“Yuno,” growled Bear. “Up. Must.”
Juno blinked up at Bear. “Bear… did you just…”
“Up. Must.” His voice sounded like a bag of gravel dragged across broken glass, but he was speaking to her! “Quick. Up. Must.”
Juno shook her head. Everything hurt, but nothing seemed broken. She gingerly rolled over to her side, and then onto her hands and knees. She took a few deep, shuddering breaths, and then raised to a kneeling position.
“Yuno,” Bear said, his voice even lower. “They come.”
Juno staggered to her feet, grunting as she did so. She could hear movement in the surrounding wilderness, rustling of leaves and footfalls.
“Private,” Sergeant Ross said from behind her, and Juno winced as she turned.
“Sir,” she managed, saluting slowly. Her eyes focused on the group of six Ariadnan troops, most looking as bad as Juno felt.
“Good to see you made it, Juno, but where is that runt of yours?” came another familiar voice.
“Katya,” Juno sighed. The Cossack had a long gash on one arm, but otherwise seemed unhurt.
Juno hated her so very, very deeply.
“Bear’s right here…” she turned to where Bear absolutely was not. “Oh. He was here just a moment ago…”
“No time for jokes, Juno,” Katya said. “I lost the connection to my two surviving Antipodes. If they weren’t killed in the crash, they could be as dangerous as the aliens that shot us down.”
Juno was about to respond when a roar echoed through the crash site from behind her. It was pure, primal fury. She turned and looked up.
The Antipode behind her, one of Katya’s unnamed monsters, stood on top of what was once the cockpit of the shuttle, fangs and claws bared and arms thrown wide. It tilted its head back again, something between a wolf’s howl and a lion’s roar erupting into the air.
Ross and the grunts were all pointing their rifles up at the creature, and Katya swore emphatically as she pulled out her command device and pointed it towards the Antipode.
Juno wrinkled her forehead, her left-hand hovering over her pistol. Something wasn’t right here. Why was the Antipode drawing attention to itself if it was going to attack?
Unless drawing their attention was the whole point.
Behind them came the wet crunch of a Trench-hammer impacting down on one of the grunts followed almost instantly by the muffled whump of an explosive charge.
The Ariadnan troops spun. Bear stood over the ruined remains of one of the grunts, the Trench-hammer grasped in both hands and his tongue hanging out of a smile that looked perfectly menacing.
“They’ve gone feral!” Ross shouted, rifle raising towards Bear. “Kill them!”
“No!” Juno shouted, reaching towards Ross’s rifle. She was too far away, and moving too slowly.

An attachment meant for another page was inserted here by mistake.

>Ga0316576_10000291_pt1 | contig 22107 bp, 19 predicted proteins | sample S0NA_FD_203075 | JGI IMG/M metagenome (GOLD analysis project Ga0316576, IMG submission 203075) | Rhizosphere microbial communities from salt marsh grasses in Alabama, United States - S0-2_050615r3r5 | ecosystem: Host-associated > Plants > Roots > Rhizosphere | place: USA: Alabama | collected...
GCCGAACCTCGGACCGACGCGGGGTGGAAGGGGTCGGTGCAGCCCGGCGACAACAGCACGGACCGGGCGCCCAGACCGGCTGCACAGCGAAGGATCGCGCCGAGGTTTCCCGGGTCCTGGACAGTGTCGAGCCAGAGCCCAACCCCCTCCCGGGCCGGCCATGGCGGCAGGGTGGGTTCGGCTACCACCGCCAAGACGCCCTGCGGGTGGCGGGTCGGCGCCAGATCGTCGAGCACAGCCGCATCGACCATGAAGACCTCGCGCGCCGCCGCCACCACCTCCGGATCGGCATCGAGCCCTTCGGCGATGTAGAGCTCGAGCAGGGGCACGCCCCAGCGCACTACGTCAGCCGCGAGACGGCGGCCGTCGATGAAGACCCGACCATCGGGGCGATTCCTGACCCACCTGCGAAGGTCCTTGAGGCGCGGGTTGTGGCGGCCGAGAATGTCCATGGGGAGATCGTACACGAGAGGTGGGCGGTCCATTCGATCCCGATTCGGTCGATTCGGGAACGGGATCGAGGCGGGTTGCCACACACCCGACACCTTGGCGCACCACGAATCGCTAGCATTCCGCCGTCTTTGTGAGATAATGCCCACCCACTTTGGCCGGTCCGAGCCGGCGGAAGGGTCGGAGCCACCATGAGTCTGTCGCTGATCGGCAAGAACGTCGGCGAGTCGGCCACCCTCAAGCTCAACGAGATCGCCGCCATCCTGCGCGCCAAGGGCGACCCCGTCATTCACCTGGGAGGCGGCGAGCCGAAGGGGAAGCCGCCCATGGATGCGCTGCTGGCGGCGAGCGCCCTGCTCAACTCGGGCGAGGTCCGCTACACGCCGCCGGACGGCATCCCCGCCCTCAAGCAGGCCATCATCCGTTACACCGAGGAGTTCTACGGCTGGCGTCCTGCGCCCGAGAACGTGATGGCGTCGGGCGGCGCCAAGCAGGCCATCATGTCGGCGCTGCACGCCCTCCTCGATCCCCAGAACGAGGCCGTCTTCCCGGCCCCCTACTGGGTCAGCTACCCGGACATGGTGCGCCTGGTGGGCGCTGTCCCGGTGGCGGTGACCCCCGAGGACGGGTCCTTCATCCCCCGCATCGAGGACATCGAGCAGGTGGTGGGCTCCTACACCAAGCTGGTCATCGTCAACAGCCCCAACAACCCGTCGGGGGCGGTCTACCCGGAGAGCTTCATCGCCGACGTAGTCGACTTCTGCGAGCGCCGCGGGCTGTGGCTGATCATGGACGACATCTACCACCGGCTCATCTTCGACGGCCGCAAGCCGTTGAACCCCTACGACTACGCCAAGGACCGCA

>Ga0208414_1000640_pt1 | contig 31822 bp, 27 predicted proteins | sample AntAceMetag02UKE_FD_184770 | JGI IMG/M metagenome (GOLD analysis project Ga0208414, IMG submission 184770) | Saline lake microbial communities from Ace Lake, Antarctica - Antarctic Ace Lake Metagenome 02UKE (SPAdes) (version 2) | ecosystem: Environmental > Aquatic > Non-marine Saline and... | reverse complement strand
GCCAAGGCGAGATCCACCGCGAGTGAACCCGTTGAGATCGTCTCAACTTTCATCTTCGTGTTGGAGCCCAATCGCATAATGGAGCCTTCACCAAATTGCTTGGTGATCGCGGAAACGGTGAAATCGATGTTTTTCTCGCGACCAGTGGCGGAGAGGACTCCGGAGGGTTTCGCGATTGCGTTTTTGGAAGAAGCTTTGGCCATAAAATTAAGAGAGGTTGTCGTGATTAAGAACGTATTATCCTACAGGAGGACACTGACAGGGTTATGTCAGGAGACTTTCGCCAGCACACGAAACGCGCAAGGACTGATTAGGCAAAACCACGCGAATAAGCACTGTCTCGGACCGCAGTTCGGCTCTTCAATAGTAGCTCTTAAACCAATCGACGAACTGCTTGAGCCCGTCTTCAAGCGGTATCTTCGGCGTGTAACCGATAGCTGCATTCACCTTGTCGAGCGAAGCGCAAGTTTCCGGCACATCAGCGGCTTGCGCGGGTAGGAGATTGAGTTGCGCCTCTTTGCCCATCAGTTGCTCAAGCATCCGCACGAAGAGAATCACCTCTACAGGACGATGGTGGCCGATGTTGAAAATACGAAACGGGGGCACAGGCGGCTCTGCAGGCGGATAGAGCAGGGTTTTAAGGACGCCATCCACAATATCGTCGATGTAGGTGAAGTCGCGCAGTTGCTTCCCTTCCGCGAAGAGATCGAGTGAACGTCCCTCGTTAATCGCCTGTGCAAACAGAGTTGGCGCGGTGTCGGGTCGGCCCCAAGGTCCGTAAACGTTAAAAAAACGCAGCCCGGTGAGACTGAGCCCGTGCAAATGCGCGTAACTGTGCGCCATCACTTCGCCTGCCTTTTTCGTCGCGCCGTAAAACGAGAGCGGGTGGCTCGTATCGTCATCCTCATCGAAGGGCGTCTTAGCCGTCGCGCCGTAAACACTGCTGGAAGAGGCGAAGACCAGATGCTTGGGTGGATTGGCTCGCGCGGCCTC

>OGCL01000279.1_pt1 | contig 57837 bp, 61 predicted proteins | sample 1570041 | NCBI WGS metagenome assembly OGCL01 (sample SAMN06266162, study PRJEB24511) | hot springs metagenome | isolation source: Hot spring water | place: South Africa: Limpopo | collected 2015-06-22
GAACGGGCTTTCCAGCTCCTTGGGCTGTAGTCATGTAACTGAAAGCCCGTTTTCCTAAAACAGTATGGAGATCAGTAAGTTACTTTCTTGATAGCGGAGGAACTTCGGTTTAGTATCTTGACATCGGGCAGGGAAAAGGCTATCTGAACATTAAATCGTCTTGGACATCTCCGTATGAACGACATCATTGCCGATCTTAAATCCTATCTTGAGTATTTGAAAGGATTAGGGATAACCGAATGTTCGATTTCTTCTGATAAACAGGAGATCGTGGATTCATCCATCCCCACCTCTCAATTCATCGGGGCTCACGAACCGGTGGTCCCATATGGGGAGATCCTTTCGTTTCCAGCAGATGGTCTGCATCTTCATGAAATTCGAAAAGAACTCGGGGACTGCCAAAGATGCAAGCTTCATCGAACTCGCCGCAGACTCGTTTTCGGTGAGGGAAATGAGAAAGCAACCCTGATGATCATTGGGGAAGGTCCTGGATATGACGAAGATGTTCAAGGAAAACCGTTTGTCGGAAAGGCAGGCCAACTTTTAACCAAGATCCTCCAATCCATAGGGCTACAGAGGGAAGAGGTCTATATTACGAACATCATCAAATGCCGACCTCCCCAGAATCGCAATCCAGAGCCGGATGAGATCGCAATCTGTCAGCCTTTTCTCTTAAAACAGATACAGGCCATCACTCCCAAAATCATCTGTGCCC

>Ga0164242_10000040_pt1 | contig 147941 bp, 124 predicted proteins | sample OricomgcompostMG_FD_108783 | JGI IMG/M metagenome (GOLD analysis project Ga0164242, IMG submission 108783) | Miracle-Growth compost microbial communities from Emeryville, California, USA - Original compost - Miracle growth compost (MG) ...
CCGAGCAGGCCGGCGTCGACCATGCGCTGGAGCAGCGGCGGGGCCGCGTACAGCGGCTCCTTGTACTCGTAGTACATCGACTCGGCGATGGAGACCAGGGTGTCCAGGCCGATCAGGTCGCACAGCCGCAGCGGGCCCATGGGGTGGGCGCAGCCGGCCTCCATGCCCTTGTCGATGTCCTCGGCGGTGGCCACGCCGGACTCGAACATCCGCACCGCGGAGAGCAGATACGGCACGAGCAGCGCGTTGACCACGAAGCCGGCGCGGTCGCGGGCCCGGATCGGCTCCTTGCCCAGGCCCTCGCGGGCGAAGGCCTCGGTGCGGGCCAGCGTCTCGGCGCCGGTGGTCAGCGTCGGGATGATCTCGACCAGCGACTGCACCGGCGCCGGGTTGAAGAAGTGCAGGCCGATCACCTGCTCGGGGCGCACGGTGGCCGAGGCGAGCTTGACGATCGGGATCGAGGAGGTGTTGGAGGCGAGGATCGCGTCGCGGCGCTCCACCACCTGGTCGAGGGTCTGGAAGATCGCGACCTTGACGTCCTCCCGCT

Bear bounded sideways, bullets spraying through where he had stood moments before. Juno had never seen her Antipode move with such speed, loping on all fours, his claws tearing through mud and grass as he leapt away.
A third Antipode jumped up from Juno’s right, running towards the soldiers with murder in its eyes. Ross screamed and pivoted towards the new threat heading towards them, planting one foot behind her as she adjusted her sights.
Katya and most of the other soldiers dove to the ground, trying to roll out of the way of the charging Antipode.
One soldier kept his attention on Bear, bringing his rifle back to his shoulder and aiming down the sights.
Bear spun and hurled the Trench-hammer one-handed as the soldier opened fire on him. It lodged in the chest of the soldier, who staggered back three steps before his torso exploded outwards. Bear twisted and spun as the bullets impacted.
Juno screamed as she pushed Ross, knocking her aim off from the third Antipode.
“Private, what the fuck are you doing!?” Ross shouted, bringing her rifle up towards Juno.
“Speculo!” Katya screamed from the ground, wide-eyed.
Juno barely registered any of this, her eyes glued to the crumpled form of Bear on the ground. His mouth was open, and his pink tongue flopped down.
Ross was breathing heavily, eyes wide. The rifle shuddered up and down with each breath.
Juno closed her eyes.
She opened them to see Katya standing in front of her, arms wide, shielding Juno with her body.
“Not her, Sergeant,” Katya said. “Them.”
Ross didn’t move the rifle, but turned to look over her shoulder at the bodies of the two soldiers Bear had killed. Both corpses were smoking now, melting and bubbling in a way that could only be described as inhuman.
Ross lowered her rifle and Juno stumbled towards Bear.
Towards the corpse of Bear. She already knew that he was gone. Tears welled in her eyes, and she closed them and bowed her head.
She felt the two Antipodes approach.
“Yuno,” growled one softly. “Must. Up.”
Juno’s eyes flew open and she looked up at the massive creature. Maintaining eye-contact, the Antipode plopped down directly into a puddle.
She turned to look at the second Antipode, who was smiling with its long pink tongue hanging out of its mouth.
Juno rose to her feet and placed one hand on each of their foreheads.
“Private, we have to move,” Ross said, slinging her rifle over her shoulder, and helping the other soldiers up off the ground.
“I am sorry for your loss,” Katya whispered, walking up to her, glancing at the two Antipodes with a mixture of confusion and apprehension.
Juno smiled. “We haven’t lost Bear.” She nodded at the two Antipodes. “He is now part of something better.”
“Better?” Katya said in confusion.
Juno could feel the muscles of the two Antipodes flexing. She could sense their hunger, their joy, their contentment. Their desire to find her enemies and rip them into little pieces, eat the bigger chunks, and piss on the smaller ones.